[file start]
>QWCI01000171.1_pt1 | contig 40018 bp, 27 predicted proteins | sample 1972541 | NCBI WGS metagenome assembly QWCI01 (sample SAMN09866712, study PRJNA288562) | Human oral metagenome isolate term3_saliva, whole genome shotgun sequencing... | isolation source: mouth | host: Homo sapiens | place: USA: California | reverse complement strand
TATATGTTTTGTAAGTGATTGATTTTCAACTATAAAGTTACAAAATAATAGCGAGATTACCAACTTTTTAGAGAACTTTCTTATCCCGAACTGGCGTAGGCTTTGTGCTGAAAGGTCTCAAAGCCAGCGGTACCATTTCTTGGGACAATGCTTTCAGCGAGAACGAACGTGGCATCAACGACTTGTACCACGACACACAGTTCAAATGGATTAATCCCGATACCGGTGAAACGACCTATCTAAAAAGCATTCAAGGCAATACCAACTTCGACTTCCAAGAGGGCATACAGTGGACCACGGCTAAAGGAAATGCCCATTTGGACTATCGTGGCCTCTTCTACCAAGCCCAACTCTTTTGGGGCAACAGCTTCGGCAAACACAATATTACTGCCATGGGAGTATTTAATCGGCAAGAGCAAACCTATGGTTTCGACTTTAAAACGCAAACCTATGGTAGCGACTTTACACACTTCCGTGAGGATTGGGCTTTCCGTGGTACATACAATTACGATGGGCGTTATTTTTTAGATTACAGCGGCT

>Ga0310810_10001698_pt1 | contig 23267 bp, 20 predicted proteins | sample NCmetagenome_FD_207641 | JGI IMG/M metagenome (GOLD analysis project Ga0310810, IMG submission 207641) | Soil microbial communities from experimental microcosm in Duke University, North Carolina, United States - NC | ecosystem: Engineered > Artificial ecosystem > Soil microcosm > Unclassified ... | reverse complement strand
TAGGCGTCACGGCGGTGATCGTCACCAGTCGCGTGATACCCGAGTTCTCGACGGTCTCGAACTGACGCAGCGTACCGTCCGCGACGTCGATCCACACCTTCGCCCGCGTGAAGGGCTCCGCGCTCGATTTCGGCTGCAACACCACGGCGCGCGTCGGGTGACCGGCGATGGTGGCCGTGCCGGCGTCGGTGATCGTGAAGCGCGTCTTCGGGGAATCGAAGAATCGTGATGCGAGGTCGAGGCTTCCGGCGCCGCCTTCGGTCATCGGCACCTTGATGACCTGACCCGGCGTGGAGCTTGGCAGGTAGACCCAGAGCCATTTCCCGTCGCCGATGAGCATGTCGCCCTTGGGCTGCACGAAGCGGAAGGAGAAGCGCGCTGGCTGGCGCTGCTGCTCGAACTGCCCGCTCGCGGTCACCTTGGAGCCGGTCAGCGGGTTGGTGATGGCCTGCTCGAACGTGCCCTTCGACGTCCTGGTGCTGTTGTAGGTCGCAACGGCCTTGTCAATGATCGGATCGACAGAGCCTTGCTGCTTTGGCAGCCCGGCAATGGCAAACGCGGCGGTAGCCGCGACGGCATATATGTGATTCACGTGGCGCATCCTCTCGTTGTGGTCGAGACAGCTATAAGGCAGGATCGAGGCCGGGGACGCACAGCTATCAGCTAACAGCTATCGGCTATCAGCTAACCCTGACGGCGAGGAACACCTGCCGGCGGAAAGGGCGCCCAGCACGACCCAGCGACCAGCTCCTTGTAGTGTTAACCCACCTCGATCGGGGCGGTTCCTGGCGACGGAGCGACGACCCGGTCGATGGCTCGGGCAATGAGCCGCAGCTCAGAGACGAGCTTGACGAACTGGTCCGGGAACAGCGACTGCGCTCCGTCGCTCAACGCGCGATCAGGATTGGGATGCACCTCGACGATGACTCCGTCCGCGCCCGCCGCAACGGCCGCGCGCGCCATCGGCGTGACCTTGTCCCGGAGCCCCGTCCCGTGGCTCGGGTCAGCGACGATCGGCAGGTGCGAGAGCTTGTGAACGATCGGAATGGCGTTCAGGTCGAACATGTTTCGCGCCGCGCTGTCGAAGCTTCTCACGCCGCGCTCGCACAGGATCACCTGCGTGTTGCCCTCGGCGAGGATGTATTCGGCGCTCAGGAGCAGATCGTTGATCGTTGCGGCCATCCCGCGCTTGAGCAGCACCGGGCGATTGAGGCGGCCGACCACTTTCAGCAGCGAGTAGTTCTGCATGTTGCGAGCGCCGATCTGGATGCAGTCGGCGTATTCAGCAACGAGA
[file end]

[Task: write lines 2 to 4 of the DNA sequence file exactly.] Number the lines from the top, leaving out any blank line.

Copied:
TATATGTTTTGTAAGTGATTGATTTTCAACTATAAAGTTACAAAATAATAGCGAGATTACCAACTTTTTAGAGAACTTTCTTATCCCGAACTGGCGTAGGCTTTGTGCTGAAAGGTCTCAAAGCCAGCGGTACCATTTCTTGGGACAATGCTTTCAGCGAGAACGAACGTGGCATCAACGACTTGTACCACGACACACAGTTCAAATGGATTAATCCCGATACCGGTGAAACGACCTATCTAAAAAGCATTCAAGGCAATACCAACTTCGACTTCCAAGAGGGCATACAGTGGACCACGGCTAAAGGAAATGCCCATTTGGACTATCGTGGCCTCTTCTACCAAGCCCAACTCTTTTGGGGCAACAGCTTCGGCAAACACAATATTACTGCCATGGGAGTATTTAATCGGCAAGAGCAAACCTATGGTTTCGACTTTAAAACGCAAACCTATGGTAGCGACTTTACACACTTCCGTGAGGATTGGGCTTTCCGTGGTACATACAATTACGATGGGCGTTATTTTTTAGATTACAGCGGCT

>Ga0310810_10001698_pt1 | contig 23267 bp, 20 predicted proteins | sample NCmetagenome_FD_207641 | JGI IMG/M metagenome (GOLD analysis project Ga0310810, IMG submission 207641) | Soil microbial communities from experimental microcosm in Duke University, North Carolina, United States - NC | ecosystem: Engineered > Artificial ecosystem > Soil microcosm > Unclassified ... | reverse complement strand
TAGGCGTCACGGCGGTGATCGTCACCAGTCGCGTGATACCCGAGTTCTCGACGGTCTCGAACTGACGCAGCGTACCGTCCGCGACGTCGATCCACACCTTCGCCCGCGTGAAGGGCTCCGCGCTCGATTTCGGCTGCAACACCACGGCGCGCGTCGGGTGACCGGCGATGGTGGCCGTGCCGGCGTCGGTGATCGTGAAGCGCGTCTTCGGGGAATCGAAGAATCGTGATGCGAGGTCGAGGCTTCCGGCGCCGCCTTCGGTCATCGGCACCTTGATGACCTGACCCGGCGTGGAGCTTGGCAGGTAGACCCAGAGCCATTTCCCGTCGCCGATGAGCATGTCGCCCTTGGGCTGCACGAAGCGGAAGGAGAAGCGCGCTGGCTGGCGCTGCTGCTCGAACTGCCCGCTCGCGGTCACCTTGGAGCCGGTCAGCGGGTTGGTGATGGCCTGCTCGAACGTGCCCTTCGACGTCCTGGTGCTGTTGTAGGTCGCAACGGCCTTGTCAATGATCGGATCGACAGAGCCTTGCTGCTTTGGCAGCCCGGCAATGGCAAACGCGGCGGTAGCCGCGACGGCATATATGTGATTCACGTGGCGCATCCTCTCGTTGTGGTCGAGACAGCTATAAGGCAGGATCGAGGCCGGGGACGCACAGCTATCAGCTAACAGCTATCGGCTATCAGCTAACCCTGACGGCGAGGAACACCTGCCGGCGGAAAGGGCGCCCAGCACGACCCAGCGACCAGCTCCTTGTAGTGTTAACCCACCTCGATCGGGGCGGTTCCTGGCGACGGAGCGACGACCCGGTCGATGGCTCGGGCAATGAGCCGCAGCTCAGAGACGAGCTTGACGAACTGGTCCGGGAACAGCGACTGCGCTCCGTCGCTCAACGCGCGATCAGGATTGGGATGCACCTCGACGATGACTCCGTCCGCGCCCGCCGCAACGGCCGCGCGCGCCATCGGCGTGACCTTGTCCCGGAGCCCCGTCCCGTGGCTCGGGTCAGCGACGATCGGCAGGTGCGAGAGCTTGTGAACGATCGGAATGGCGTTCAGGTCGAACATGTTTCGCGCCGCGCTGTCGAAGCTTCTCACGCCGCGCTCGCACAGGATCACCTGCGTGTTGCCCTCGGCGAGGATGTATTCGGCGCTCAGGAGCAGATCGTTGATCGTTGCGGCCATCCCGCGCTTGAGCAGCACCGGGCGATTGAGGCGGCCGACCACTTTCAGCAGCGAGTAGTTCTGCATGTTGCGAGCGCCGATCTGGATGCAGTCGGCGTATTCAGCAACGAGA